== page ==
New Dengue Fever Strain
Hits Indonesia

The Jakarta Post

Doctors' confirmation on Tuesday of suspicions a new, previously unknown sub-variant of the dengue virus is responsible for a virulent outbreak accross the country adds to the graveness of a situation already rated "extraordinary" by the government. This is all the more so because the Asian bird flu has yet to be brought fully under control.
What led the government -- in this case, the Ministry of Health -- to issue the "extraordinary situation" rating was the dengue death rate, which by mid-month reached more than 1 percent of the number of patients treated. Dengue cases during the past few weeks were more than twice the number recorded over the same period last year.
Dengue hemorrhagic fever deaths normally peak in more or less regular cycles of between five and six years and are therefore usually taken in stride by the public and authorities alike.
Although the statistics made available still continue to change, a few simple figures may illustrate the seriousness of the outbreak this time around. Since Jan. 1 at least 8,135 people have been hospitalized with dengue fever across the country, a 200 percent increase on last year.
The disease has so far affected at least 2,046 people in Jakarta, of whom 16 have died, with more having succumbed in the areas surrounding the capital city. In West Java, the province bordering on Jakarta, at least 1,076 people have been infected with dengue, and at least 20 have died. Cases of dengue hemorrhagic fever have also been found in the tourist destinations of Yogyakarta and Bali. Nationwide, the latest death toll yesterday was 161.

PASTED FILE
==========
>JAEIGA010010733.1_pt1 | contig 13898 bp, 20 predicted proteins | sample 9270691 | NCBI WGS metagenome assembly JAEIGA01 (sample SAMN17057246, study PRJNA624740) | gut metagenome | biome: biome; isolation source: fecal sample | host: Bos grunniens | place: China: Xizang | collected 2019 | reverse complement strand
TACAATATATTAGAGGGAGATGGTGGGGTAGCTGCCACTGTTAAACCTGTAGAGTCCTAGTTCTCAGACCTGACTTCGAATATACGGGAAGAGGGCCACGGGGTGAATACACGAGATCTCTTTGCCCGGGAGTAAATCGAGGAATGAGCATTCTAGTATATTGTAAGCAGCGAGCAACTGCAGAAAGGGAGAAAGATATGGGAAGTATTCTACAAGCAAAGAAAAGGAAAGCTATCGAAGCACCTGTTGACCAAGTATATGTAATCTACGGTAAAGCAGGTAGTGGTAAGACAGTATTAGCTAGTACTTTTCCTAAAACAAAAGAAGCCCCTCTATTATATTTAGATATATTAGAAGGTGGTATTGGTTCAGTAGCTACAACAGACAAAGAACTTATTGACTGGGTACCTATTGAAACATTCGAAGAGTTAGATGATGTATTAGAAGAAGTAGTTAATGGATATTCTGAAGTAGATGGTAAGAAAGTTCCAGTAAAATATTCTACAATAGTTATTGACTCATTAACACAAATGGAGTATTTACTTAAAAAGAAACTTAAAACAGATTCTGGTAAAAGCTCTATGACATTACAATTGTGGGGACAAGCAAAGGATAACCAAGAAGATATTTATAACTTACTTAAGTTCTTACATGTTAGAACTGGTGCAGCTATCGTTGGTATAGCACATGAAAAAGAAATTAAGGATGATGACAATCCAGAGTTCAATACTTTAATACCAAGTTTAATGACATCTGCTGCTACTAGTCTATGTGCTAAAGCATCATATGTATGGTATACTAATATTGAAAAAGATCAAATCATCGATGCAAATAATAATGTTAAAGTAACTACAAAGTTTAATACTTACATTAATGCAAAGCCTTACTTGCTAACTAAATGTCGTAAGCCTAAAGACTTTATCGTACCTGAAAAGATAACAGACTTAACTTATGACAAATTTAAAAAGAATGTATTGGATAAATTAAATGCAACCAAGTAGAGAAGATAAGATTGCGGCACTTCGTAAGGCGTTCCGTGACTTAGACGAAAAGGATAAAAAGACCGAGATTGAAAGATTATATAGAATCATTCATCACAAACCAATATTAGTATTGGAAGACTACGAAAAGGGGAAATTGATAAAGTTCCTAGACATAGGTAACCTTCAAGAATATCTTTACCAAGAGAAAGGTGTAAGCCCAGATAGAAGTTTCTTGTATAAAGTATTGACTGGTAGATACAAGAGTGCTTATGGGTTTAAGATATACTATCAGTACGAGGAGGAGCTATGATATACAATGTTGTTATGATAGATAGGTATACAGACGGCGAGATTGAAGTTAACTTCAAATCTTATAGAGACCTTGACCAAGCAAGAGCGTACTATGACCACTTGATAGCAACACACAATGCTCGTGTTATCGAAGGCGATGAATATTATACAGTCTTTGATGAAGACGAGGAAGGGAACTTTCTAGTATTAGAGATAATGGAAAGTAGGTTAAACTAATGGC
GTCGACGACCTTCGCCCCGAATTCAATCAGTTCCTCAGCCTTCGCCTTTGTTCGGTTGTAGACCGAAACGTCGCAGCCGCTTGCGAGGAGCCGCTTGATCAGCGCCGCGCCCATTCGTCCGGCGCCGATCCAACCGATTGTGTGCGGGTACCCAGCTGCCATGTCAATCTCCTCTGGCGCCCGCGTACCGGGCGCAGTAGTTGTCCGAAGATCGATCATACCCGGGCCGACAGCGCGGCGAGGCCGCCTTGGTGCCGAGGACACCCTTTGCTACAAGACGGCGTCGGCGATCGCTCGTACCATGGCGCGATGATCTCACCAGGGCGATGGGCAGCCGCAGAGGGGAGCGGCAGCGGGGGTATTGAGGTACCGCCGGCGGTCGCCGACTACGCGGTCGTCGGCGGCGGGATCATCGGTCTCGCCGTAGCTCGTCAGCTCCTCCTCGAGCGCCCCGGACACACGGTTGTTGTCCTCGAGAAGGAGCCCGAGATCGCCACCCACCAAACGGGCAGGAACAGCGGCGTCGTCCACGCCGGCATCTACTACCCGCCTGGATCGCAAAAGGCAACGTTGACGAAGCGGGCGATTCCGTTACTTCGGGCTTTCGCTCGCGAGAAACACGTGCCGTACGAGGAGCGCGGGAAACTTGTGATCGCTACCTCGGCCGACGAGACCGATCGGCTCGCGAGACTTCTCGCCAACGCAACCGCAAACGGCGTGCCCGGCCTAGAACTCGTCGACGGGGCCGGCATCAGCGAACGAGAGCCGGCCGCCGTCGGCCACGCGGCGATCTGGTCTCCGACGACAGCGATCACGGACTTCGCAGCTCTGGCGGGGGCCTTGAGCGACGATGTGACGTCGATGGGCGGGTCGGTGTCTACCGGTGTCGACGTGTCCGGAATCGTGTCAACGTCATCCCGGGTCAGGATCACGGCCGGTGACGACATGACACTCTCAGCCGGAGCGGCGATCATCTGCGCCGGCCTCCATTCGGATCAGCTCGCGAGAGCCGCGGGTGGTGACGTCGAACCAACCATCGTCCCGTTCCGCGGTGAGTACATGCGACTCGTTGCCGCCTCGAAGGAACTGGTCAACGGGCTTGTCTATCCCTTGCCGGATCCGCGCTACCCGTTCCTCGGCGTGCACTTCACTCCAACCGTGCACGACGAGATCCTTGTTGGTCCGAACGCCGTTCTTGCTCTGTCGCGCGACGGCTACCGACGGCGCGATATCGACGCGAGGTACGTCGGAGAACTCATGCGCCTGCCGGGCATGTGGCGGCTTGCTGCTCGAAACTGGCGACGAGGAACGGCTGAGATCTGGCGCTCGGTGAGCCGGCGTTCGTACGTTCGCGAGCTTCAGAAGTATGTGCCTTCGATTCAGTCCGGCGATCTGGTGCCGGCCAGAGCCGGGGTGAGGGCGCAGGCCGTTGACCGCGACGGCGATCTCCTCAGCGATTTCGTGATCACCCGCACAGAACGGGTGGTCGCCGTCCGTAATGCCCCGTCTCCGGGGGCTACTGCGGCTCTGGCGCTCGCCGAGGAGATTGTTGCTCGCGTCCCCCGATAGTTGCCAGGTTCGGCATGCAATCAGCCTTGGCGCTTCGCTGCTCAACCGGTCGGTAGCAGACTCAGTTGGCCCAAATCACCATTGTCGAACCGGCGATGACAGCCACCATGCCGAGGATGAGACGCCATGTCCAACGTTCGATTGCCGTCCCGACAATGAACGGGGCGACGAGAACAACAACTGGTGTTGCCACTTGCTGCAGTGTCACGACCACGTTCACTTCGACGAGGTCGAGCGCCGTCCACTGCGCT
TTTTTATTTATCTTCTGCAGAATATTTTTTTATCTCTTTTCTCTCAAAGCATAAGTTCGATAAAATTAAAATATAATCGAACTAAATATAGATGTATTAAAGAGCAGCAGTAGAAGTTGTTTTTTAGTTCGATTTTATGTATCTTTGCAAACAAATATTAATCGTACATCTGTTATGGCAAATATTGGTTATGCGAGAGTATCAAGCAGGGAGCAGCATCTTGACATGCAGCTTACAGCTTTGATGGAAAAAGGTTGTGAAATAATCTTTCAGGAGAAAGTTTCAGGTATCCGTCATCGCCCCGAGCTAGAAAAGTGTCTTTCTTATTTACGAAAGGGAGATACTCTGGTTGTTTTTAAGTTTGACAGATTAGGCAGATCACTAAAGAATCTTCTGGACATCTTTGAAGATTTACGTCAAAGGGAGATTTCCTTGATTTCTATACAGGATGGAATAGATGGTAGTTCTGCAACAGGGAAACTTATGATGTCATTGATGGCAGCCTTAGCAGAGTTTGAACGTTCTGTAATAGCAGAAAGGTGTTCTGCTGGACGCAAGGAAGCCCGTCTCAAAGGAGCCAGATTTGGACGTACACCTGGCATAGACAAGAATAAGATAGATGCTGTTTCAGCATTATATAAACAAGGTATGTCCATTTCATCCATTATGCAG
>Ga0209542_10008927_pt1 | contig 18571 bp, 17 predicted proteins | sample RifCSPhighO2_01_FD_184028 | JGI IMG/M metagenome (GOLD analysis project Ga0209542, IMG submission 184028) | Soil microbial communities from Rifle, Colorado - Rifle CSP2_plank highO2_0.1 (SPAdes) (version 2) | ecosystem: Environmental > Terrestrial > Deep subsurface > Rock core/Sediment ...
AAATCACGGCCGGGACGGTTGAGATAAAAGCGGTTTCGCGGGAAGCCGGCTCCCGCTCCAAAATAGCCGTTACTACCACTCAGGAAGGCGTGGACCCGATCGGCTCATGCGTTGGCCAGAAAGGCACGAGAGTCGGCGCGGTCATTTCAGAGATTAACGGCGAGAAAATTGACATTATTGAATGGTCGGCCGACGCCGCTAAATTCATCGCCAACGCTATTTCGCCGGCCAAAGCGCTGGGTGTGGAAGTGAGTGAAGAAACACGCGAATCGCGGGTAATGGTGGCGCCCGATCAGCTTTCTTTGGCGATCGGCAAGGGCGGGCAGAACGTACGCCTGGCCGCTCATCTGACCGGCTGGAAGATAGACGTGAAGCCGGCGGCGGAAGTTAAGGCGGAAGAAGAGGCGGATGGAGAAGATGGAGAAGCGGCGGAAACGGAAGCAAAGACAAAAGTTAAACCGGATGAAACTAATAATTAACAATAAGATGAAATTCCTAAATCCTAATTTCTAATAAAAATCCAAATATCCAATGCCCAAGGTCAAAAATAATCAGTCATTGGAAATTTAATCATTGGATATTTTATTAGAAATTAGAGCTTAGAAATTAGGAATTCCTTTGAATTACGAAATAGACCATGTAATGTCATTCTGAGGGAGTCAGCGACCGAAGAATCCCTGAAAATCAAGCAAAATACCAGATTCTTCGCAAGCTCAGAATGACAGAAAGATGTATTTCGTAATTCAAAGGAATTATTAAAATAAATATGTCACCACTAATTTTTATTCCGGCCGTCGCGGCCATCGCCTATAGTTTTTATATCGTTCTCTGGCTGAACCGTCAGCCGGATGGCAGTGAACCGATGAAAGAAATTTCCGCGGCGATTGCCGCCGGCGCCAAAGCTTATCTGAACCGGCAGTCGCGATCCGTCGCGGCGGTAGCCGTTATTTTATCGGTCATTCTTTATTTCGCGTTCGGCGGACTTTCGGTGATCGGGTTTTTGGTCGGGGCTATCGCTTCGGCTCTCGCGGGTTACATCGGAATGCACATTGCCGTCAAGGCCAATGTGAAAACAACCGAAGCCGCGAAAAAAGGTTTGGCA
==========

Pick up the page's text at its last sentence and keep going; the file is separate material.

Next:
Given the seriousness of the situation, health authorities have called on the public to get checkups from a competent doctor as soon as they feel a higher-than-ordinary fever beginning to develop. Many of the patients who have died, especially babies and the under-fives, have succumbed because the disease was diagnosed too late. Hospital doctors have admitted that being unaware of the speed with which the current dengue virus could replicate, they had been wrong in their initial diagnosis of the disease. Doctors have been instructed to give priority to the treatment of dengue patients to save lives and to stop the disease from spreading uncontrolled.
At this stage of developments, research is continuing to identify the precise nature of the virus responsible for the current outbreak. That, and taking precautionary measures such as issuing warnings, educating the public and fumigation, especially in poor and crowded neighborhoods, appears to be all the authorities can do. This falls short of the provisions contained in Law No. 23/92, which says the government is responsible for totally eradicating preventable diseases.
One can understand, of course, that financial and other constraints are currently limiting the government's ability to fully undertake this responsibility. Besides, if it is true that a new strain of the dengue virus is involved, one can also understand the government being caught off guard by its virulence.
Still, given the fact that dengue fever fatalities tend to reach their peak in cycles, Indonesians are justified to ask why no steps were taken to at least soften the deadly impact of the present outbreak.
Against the background of the authorities' apparent lack of preparedness in facing the recent SARS and bird flu outbreaks, the question seems a pertinent one.
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